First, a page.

A majority of people who commit crimes suffer psychological dysfunction(s) which inhibits or prevents them from getting or keeping employment, and functioning in a social setting. Additionally these disorders can prevent them from making they type of rational calculation needed to make deterrence work. If such people are sent to prison their psychological disorders go uncorrected and often worsen. Thus, when they are released recidivism is probable. This is why adding jail time for any particular offence will not correct behaviour.

    Deterrents can only work when there is a suitable alternative to the crime. A good social safety net provides that because it is a means to survive, be accepted by society, and have one’s basic human dignity recognized. When this is absent the cost of committing a crime can never exceed the benefits. In the 1950s Canada’s social safety net was far better than it is today. This means that even the poorest of people feel that they have something invested in society. This lessens their likelihood of feeling disenfranchised and committing a crime since they now have an alternative means of getting the help they need and live an honest life. A society that cares about its members ensures that its people will feel like a part of something that they don’t want to lose.

    The prison system needs to be reformed in order to rehabilitate people more effectively. They can do this if they seek to understand the underlying causes and consequences of criminal behaviour. A person who can get help to correct their psychological disorder(s) will become a functioning and contributing member of the community. It’s not something that will be easy or inexpensive; but it is better to spend money on redemption than damnation.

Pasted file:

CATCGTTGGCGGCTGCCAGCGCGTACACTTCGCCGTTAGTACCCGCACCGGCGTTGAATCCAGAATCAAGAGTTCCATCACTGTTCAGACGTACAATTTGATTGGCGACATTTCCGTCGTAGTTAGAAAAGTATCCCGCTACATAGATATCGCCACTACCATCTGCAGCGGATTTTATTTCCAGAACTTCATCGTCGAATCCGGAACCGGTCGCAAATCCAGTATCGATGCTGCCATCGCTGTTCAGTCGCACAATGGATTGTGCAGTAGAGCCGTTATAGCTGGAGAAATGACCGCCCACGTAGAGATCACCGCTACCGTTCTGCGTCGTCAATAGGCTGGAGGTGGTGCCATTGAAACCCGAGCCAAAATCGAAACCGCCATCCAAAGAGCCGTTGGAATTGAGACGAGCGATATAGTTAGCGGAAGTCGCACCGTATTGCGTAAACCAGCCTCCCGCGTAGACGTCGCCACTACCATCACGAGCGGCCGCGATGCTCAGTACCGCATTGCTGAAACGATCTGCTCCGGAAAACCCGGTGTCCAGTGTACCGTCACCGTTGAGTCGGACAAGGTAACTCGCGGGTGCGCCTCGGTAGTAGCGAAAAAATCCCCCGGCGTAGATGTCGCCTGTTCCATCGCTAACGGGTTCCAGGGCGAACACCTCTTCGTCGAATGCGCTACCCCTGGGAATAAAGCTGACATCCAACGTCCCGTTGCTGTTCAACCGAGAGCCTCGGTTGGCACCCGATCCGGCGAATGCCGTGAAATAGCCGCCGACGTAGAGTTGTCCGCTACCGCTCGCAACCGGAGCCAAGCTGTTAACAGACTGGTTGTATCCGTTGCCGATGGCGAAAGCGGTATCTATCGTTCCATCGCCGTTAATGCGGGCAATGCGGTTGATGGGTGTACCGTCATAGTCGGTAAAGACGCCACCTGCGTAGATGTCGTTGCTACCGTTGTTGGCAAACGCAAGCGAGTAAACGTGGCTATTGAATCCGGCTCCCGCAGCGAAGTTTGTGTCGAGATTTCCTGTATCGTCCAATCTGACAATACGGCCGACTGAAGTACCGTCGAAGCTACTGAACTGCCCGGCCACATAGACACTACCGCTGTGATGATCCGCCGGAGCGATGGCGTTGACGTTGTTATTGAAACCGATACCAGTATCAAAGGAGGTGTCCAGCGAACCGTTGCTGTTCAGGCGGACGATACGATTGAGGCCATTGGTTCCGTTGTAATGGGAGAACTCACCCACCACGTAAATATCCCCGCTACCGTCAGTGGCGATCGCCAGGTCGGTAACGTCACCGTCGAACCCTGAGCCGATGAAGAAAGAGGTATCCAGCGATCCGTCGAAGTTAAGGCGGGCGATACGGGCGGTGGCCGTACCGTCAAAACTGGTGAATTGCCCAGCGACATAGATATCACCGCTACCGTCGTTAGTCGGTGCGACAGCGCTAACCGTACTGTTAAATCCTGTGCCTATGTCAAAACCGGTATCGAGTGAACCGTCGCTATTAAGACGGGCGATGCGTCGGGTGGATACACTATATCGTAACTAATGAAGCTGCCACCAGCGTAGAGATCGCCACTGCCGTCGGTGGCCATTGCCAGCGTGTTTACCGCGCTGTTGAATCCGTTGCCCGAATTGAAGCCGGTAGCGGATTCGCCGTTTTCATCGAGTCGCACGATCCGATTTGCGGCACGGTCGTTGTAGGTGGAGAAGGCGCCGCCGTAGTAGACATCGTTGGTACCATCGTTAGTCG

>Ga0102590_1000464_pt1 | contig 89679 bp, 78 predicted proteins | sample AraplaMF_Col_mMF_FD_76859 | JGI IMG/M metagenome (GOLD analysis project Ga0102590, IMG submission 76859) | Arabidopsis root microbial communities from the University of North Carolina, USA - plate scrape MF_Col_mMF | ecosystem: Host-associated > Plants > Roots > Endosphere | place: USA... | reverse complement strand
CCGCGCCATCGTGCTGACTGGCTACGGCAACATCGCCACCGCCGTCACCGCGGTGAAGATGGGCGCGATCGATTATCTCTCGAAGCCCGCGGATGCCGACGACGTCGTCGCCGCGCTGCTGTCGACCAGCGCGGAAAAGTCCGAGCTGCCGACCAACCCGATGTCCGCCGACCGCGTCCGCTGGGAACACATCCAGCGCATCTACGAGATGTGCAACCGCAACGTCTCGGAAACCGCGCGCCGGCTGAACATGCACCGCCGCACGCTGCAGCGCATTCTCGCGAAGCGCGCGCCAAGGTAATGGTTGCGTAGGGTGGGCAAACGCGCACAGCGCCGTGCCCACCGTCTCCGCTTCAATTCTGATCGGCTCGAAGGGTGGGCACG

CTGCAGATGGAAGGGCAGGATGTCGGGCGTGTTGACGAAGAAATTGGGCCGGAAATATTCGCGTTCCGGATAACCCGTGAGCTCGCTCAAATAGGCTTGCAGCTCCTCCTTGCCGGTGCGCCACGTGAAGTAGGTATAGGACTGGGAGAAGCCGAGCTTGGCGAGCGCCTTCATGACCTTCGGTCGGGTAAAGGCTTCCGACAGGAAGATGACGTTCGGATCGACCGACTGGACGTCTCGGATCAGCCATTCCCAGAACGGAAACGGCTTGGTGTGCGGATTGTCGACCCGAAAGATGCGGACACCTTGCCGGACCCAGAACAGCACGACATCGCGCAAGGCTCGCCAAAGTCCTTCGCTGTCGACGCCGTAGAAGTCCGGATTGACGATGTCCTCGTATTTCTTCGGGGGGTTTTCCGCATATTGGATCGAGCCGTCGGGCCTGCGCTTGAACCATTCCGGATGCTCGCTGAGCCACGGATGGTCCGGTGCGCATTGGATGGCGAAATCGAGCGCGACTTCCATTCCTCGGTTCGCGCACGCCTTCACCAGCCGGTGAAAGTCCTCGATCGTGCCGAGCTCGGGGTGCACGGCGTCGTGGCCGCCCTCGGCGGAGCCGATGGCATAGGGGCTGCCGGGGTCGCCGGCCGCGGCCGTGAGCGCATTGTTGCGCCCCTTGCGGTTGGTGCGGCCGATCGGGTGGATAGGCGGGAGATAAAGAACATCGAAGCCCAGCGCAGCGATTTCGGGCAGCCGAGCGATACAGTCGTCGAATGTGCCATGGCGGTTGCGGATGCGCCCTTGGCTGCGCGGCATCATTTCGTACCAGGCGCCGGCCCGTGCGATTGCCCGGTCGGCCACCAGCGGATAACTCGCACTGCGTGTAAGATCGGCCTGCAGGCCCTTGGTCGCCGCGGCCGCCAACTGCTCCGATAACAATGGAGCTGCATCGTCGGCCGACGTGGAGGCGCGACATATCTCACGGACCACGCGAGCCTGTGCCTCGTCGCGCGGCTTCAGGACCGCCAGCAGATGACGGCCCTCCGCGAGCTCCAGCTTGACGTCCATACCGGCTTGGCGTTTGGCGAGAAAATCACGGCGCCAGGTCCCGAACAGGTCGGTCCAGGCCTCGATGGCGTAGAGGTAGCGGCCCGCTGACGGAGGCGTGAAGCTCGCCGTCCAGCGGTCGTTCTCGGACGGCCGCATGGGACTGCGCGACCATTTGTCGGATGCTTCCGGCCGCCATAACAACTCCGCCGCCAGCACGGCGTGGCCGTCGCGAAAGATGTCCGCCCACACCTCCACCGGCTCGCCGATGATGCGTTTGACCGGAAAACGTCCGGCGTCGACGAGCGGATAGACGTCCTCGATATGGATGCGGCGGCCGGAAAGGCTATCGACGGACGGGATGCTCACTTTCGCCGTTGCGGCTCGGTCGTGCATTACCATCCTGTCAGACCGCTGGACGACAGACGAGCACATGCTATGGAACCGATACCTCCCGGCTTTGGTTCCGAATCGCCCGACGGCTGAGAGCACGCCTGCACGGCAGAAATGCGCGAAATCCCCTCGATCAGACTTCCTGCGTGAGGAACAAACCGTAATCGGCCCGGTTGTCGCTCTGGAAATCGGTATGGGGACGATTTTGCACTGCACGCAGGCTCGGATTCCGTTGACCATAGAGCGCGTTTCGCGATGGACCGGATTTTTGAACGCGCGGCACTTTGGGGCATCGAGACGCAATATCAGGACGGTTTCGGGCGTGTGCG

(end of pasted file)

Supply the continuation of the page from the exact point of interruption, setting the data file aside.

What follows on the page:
5. This comment has been removed by the author.

  6. To "The Rat" (Is your name Mark?)
    "So is the perfect system a system with no jails at all"
    Yes, in a perfect world there would be no jails, because there would be no reason to commit a crime. We may not be able to become a perfect world but we can aspire to become as close as possible to perfect world as we can and eliminate the reasons that crimes are committed. When you prevent crime you prevent victims, but in order for Harper’s policy of punishment to function there must be victims first before there is retribution.
    As far as time to be served is concerned, most of us are not the judges or the physiatrists who make the determination whether a person is or is not safe to release onto our public streets, but neither are Vic Toews or Steven Harper. Each person has a unique situation that requires rehabilitation and there is no magic number of days behind bars that can cure criminal behaviour. What we know is, the less time behind bars means the streets are safer, there are fewer victims and there are lower stress levels in society. Let the trained judges and the shrinks do their jobs because Harper and Toews are not qualified and they are certainly not listening to the experts.


Any highly offensive matter will be deleted whether it be solid, water, gas or plasma. No comments from outsiders represent the opinions of Owner and Doggy or vanillaman. We reserve the right to delete any comments without explanation.